Saint Croix Courier, St. Stephen, NB
October 20, 1892


Contributions to the History of Charlotte County and the Border Towns.


It is somewhat difficult, as shown in the last article, to distinguish between traders who frequented our coasts and islands, residing here much of their time and having more or less property here, and actual settlers who made this their home.

As we have learned by the deposition of James Nickels, the only three whom he regarded as settlers at the time of his visits, if we can trust to his memory some thirty years later, were Prebble, of Pleasant Point, Chaffey, of Indian Island, and Wilson, of Passamaquoddy island, afterwards called Campobello.1

Prebble, the first of the three mentioned, was probably John Preble, a son of Gen. Jedediah Preble, commander of the fort at Penobscot until 1764, and afterwards prominent as a leader in the revolution.  This John Preble married a daughter of Capt. John Frost, who was engaged in the Indian trade at Pleasant Point and afterwards settled there.  He may have been at this time in charge of Frost’s stores at that place.  He built a two-storey log house at Bowen’s Point; where he lived and died.  His daughter married John Mahar, and two of her daughters by this marriage are now living at Eastport.2  Preble is mentioned as an interpreter at Campobello in 1770; and took part in an exploration of the Schoodiac in 1771.

The descendants of James Chaffey claim that he came to Passamaquoddy to settle in 1760, and was the first Englishman that ever wintered among the islands of Passamaquoddy bay.  There is probably an error of four or five years in this date, if it is intended to mark the beginning of his permanent settlement.  Chaffey was a native of Somersetshire, England, and a goldsmith by trade.  Emigrating from London to Philadelphia, he shortly afterwards came to Indian Island, where he built a house and engaged in the fur trade, and where he died in 1796, leaving a widow and a large family.3

Robert Wilson, from whom Wilson’s Beach, the oldest settlement on Campobello, takes its name, came to that place to settle in 1766.4  He bought the improvements of an earlier settler, a Bostonian named John Brown, who had cleared about two acres of land.  Wilson was an Irishman by birth, and had emigrated to America and settled near Boston some fifteen years before.  Having served as an officer in the ‘old French war,’ he claimed an officer’s allowance of 500 acres under the king’s proclamation, Brown’s improvements being considered as making a part thereof.  His claim was strengthened by occupation, and though no grant was ever issued, it may be regarded as the oldest under which a title to land is held in Charlotte county to-day.  Wilson was drowned at Cobscook Falls in 1782.  Brown probably left Passamaquoddy after the sale of his improvements to Wilson.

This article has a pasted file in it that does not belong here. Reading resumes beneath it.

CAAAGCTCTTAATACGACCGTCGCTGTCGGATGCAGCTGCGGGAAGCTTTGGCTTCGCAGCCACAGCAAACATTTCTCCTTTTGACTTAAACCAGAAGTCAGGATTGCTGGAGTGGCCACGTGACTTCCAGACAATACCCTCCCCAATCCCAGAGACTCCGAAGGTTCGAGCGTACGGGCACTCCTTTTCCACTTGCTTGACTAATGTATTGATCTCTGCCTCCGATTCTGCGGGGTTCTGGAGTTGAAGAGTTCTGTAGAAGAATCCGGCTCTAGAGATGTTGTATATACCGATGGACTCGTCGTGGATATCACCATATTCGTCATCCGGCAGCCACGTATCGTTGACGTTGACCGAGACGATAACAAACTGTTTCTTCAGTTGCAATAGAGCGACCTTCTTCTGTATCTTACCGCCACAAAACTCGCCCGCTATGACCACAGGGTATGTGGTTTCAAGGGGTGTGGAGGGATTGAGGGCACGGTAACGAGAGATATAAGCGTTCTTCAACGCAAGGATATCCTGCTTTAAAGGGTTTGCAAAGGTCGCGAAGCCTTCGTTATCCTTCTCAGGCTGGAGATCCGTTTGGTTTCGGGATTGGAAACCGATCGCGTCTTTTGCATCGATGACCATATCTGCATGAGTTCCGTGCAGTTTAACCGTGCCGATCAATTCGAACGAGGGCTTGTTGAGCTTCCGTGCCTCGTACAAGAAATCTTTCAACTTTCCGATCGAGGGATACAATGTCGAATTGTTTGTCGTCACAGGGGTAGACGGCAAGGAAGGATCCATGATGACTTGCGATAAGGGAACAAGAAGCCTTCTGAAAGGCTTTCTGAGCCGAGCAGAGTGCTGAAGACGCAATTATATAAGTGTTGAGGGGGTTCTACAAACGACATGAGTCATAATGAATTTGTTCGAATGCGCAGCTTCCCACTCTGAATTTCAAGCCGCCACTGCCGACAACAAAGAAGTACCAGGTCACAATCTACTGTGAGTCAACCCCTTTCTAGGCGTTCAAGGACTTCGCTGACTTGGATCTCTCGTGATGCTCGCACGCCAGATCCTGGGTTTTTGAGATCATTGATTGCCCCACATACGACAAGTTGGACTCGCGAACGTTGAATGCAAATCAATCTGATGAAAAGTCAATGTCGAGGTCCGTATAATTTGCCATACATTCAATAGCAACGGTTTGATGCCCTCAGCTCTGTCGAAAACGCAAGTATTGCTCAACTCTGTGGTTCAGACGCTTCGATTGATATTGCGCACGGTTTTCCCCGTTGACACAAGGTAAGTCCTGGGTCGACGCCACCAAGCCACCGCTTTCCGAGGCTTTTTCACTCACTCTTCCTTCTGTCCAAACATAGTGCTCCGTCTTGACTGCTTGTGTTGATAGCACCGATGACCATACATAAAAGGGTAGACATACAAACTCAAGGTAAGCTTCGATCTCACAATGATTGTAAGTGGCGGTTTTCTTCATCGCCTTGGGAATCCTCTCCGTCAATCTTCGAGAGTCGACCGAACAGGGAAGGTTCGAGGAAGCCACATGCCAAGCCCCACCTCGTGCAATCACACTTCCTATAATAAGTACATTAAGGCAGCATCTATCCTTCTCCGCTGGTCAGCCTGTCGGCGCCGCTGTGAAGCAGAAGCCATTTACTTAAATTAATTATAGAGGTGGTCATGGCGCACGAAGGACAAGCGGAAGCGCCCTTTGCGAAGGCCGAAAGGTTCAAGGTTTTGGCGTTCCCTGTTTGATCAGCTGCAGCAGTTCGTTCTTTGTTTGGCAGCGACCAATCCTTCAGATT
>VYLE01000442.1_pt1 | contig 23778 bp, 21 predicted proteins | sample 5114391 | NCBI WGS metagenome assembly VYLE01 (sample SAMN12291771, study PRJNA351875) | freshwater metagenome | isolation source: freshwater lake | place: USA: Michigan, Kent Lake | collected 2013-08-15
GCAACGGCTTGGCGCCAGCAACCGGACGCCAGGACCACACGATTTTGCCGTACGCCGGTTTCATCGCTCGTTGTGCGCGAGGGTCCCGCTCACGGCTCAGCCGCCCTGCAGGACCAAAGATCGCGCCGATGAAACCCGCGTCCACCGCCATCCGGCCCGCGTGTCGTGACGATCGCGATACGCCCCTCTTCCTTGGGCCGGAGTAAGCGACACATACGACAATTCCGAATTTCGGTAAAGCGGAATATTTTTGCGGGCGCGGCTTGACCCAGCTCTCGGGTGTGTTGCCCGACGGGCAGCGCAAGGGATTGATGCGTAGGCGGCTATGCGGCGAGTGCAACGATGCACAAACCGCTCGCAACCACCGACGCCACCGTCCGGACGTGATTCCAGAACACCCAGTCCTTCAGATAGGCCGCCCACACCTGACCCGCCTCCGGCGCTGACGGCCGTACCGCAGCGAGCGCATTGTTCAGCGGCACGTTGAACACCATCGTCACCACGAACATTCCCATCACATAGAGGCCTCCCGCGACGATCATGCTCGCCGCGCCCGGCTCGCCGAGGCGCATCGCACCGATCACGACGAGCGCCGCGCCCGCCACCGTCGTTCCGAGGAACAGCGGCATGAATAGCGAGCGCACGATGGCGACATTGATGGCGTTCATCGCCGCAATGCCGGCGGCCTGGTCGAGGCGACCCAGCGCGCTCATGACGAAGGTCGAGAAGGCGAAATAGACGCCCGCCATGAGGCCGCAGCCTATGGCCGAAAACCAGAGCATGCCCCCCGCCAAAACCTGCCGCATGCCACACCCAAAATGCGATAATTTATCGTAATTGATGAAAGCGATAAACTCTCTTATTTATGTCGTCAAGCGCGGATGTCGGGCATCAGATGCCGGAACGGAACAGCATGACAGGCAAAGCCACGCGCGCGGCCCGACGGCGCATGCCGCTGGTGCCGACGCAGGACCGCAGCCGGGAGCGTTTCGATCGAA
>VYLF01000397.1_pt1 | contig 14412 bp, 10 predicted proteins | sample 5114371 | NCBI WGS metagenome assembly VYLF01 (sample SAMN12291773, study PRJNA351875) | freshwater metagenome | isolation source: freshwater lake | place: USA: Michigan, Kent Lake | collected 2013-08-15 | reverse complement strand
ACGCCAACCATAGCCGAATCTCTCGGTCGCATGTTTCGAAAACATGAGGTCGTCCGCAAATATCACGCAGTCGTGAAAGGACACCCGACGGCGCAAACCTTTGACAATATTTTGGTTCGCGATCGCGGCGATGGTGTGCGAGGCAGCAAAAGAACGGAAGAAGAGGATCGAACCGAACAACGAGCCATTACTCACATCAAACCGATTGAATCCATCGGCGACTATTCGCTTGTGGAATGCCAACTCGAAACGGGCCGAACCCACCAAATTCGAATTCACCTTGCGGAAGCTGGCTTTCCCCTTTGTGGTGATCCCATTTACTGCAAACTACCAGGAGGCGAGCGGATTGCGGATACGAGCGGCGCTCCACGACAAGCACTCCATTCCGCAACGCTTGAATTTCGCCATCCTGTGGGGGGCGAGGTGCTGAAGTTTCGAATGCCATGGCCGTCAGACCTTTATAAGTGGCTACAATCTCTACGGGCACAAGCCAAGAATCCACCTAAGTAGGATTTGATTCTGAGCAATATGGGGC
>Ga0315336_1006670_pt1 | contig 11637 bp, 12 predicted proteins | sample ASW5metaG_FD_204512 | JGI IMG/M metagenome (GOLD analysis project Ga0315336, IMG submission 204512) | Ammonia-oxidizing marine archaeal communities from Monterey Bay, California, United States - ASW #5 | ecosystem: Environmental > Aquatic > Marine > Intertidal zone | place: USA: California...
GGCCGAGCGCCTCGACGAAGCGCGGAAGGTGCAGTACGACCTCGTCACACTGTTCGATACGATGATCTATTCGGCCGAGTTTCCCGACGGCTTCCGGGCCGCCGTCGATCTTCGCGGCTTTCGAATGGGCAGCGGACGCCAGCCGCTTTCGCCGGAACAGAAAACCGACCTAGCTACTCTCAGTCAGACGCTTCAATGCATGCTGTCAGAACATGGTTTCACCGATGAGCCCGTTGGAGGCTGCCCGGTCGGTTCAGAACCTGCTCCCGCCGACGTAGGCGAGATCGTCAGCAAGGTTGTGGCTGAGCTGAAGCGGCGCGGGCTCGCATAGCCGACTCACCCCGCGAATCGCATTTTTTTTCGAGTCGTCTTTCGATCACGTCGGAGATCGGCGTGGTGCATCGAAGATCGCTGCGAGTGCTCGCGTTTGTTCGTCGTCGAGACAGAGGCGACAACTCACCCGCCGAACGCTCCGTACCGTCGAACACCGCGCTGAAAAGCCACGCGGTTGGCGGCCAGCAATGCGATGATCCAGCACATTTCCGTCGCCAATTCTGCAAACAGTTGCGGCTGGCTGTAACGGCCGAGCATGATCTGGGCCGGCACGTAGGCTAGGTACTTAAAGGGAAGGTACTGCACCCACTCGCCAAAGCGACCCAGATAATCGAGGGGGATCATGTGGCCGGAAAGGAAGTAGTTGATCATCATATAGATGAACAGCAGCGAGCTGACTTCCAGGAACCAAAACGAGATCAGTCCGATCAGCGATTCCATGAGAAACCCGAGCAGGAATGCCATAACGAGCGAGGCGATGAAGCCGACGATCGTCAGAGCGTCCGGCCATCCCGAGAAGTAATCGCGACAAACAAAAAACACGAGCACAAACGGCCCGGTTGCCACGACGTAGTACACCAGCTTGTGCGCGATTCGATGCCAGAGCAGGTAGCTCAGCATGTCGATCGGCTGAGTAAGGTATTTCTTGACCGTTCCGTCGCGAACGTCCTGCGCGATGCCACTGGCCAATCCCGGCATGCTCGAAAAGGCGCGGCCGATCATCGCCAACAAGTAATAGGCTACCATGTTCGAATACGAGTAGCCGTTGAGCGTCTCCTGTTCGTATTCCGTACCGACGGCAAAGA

Wilson, if not preceded, was probably accompanied or soon followed by several other men, among whom were William Clark, Edmund Mahar and Luke Kelley, afterwards among the first settlers on the Cobscook.  Clark was Wilson’s constant friend and companion, and soon after coming to the island married a younger sister of Wilson’s wife.  He removed to the site of the present town of Pembroke, in 1773, (where a man named Leighton had already settled,) and was drowned with Wilson in the Cobscook in 1782.5

In 1767 the island was granted to Captain William Owen and his cousins, who formed a company, called the Campobello company, for the purpose of founding a settlement.  There are said to have been at this time on the island two families named Hunt and Flagg.  Possibly they and Wilson’s family are the three referred to in the following extract6 from Captain Owen’s journal:-